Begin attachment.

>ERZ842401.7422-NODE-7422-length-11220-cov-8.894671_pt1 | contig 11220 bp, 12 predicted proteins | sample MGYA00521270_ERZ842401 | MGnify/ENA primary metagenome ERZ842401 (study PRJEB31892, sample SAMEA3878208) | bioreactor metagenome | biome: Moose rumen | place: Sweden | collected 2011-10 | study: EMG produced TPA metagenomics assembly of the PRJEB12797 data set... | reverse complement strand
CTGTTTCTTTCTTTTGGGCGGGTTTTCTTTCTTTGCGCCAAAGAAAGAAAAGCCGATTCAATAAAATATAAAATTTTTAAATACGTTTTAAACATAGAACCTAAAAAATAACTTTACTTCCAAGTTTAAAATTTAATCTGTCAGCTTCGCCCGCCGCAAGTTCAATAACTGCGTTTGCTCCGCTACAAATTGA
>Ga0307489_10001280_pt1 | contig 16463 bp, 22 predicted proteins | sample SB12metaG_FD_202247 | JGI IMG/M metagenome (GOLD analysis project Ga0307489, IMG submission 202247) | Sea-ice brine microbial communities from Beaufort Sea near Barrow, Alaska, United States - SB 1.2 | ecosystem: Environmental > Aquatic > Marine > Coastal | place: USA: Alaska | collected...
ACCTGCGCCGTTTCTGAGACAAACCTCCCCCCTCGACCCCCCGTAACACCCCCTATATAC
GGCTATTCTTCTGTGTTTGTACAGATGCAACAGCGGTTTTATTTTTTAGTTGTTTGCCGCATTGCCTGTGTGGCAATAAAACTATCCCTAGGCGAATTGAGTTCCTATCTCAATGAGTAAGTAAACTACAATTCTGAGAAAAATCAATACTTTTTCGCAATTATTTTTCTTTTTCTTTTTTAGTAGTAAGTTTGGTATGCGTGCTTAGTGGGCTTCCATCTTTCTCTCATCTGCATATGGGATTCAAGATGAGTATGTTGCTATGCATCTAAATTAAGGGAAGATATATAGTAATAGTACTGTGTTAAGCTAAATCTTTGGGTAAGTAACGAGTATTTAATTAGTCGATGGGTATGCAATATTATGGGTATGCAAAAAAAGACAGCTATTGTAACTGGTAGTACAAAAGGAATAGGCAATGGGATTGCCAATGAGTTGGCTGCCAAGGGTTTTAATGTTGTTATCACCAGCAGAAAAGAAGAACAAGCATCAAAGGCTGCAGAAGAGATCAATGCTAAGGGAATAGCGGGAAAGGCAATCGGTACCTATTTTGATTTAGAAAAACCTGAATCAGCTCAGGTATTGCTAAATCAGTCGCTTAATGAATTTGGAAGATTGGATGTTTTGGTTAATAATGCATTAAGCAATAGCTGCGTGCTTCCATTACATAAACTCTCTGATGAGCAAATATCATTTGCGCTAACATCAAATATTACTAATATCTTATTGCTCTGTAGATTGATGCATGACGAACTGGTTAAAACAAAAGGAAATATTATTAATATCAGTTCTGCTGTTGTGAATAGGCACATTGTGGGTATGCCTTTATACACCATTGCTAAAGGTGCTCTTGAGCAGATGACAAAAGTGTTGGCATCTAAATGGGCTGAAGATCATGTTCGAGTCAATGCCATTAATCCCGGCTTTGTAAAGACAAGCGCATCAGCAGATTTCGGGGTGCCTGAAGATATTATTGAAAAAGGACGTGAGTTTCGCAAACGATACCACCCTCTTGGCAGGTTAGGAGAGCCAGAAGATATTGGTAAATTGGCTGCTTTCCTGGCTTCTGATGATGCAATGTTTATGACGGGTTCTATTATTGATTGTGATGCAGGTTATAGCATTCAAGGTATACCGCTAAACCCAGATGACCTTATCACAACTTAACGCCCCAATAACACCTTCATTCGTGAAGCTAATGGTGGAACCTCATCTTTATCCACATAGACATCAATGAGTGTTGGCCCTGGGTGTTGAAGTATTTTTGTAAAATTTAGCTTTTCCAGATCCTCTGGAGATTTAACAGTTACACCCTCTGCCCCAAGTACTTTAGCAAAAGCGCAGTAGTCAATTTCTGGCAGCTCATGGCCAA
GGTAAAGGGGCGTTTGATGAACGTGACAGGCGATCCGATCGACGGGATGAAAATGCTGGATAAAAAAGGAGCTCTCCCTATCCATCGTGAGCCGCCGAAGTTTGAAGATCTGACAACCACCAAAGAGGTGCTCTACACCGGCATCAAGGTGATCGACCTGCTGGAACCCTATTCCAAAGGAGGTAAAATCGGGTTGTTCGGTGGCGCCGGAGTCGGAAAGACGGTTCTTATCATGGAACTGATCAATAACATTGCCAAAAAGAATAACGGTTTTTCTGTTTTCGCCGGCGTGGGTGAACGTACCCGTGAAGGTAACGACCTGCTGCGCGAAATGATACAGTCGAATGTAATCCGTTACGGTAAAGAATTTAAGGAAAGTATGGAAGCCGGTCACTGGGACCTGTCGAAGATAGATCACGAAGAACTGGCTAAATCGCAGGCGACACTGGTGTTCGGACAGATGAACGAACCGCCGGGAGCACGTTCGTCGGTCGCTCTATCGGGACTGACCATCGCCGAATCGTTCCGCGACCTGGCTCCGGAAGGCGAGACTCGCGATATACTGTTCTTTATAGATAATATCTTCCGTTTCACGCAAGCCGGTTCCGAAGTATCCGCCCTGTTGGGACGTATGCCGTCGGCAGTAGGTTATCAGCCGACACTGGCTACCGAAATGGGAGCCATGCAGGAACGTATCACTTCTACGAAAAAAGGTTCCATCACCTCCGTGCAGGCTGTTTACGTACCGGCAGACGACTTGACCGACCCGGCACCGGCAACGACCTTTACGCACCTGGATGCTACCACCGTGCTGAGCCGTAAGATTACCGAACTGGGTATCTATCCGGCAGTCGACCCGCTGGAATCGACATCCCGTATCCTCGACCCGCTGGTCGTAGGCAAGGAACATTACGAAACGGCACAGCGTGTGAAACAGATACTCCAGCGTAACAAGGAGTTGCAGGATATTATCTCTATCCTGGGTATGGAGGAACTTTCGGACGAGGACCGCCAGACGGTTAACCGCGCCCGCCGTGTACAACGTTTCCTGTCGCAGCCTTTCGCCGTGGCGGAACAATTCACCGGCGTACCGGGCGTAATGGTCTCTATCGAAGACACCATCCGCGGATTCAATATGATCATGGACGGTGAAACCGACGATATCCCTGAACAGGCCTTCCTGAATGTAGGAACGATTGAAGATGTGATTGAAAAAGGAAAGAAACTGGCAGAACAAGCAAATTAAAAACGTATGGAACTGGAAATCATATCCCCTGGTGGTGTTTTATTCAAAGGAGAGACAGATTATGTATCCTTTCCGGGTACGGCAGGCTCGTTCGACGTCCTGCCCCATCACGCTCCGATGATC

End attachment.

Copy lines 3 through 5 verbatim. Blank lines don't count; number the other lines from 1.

>Ga0307489_10001280_pt1 | contig 16463 bp, 22 predicted proteins | sample SB12metaG_FD_202247 | JGI IMG/M metagenome (GOLD analysis project Ga0307489, IMG submission 202247) | Sea-ice brine microbial communities from Beaufort Sea near Barrow, Alaska, United States - SB 1.2 | ecosystem: Environmental > Aquatic > Marine > Coastal | place: USA: Alaska | collected...
ACCTGCGCCGTTTCTGAGACAAACCTCCCCCCTCGACCCCCCGTAACACCCCCTATATAC
GGCTATTCTTCTGTGTTTGTACAGATGCAACAGCGGTTTTATTTTTTAGTTGTTTGCCGCATTGCCTGTGTGGCAATAAAACTATCCCTAGGCGAATTGAGTTCCTATCTCAATGAGTAAGTAAACTACAATTCTGAGAAAAATCAATACTTTTTCGCAATTATTTTTCTTTTTCTTTTTTAGTAGTAAGTTTGGTATGCGTGCTTAGTGGGCTTCCATCTTTCTCTCATCTGCATATGGGATTCAAGATGAGTATGTTGCTATGCATCTAAATTAAGGGAAGATATATAGTAATAGTACTGTGTTAAGCTAAATCTTTGGGTAAGTAACGAGTATTTAATTAGTCGATGGGTATGCAATATTATGGGTATGCAAAAAAAGACAGCTATTGTAACTGGTAGTACAAAAGGAATAGGCAATGGGATTGCCAATGAGTTGGCTGCCAAGGGTTTTAATGTTGTTATCACCAGCAGAAAAGAAGAACAAGCATCAAAGGCTGCAGAAGAGATCAATGCTAAGGGAATAGCGGGAAAGGCAATCGGTACCTATTTTGATTTAGAAAAACCTGAATCAGCTCAGGTATTGCTAAATCAGTCGCTTAATGAATTTGGAAGATTGGATGTTTTGGTTAATAATGCATTAAGCAATAGCTGCGTGCTTCCATTACATAAACTCTCTGATGAGCAAATATCATTTGCGCTAACATCAAATATTACTAATATCTTATTGCTCTGTAGATTGATGCATGACGAACTGGTTAAAACAAAAGGAAATATTATTAATATCAGTTCTGCTGTTGTGAATAGGCACATTGTGGGTATGCCTTTATACACCATTGCTAAAGGTGCTCTTGAGCAGATGACAAAAGTGTTGGCATCTAAATGGGCTGAAGATCATGTTCGAGTCAATGCCATTAATCCCGGCTTTGTAAAGACAAGCGCATCAGCAGATTTCGGGGTGCCTGAAGATATTATTGAAAAAGGACGTGAGTTTCGCAAACGATACCACCCTCTTGGCAGGTTAGGAGAGCCAGAAGATATTGGTAAATTGGCTGCTTTCCTGGCTTCTGATGATGCAATGTTTATGACGGGTTCTATTATTGATTGTGATGCAGGTTATAGCATTCAAGGTATACCGCTAAACCCAGATGACCTTATCACAACTTAACGCCCCAATAACACCTTCATTCGTGAAGCTAATGGTGGAACCTCATCTTTATCCACATAGACATCAATGAGTGTTGGCCCTGGGTGTTGAAGTATTTTTGTAAAATTTAGCTTTTCCAGATCCTCTGGAGATTTAACAGTTACACCCTCTGCCCCAAGTACTTTAGCAAAAGCGCAGTAGTCAATTTCTGGCAGCTCATGGCCAA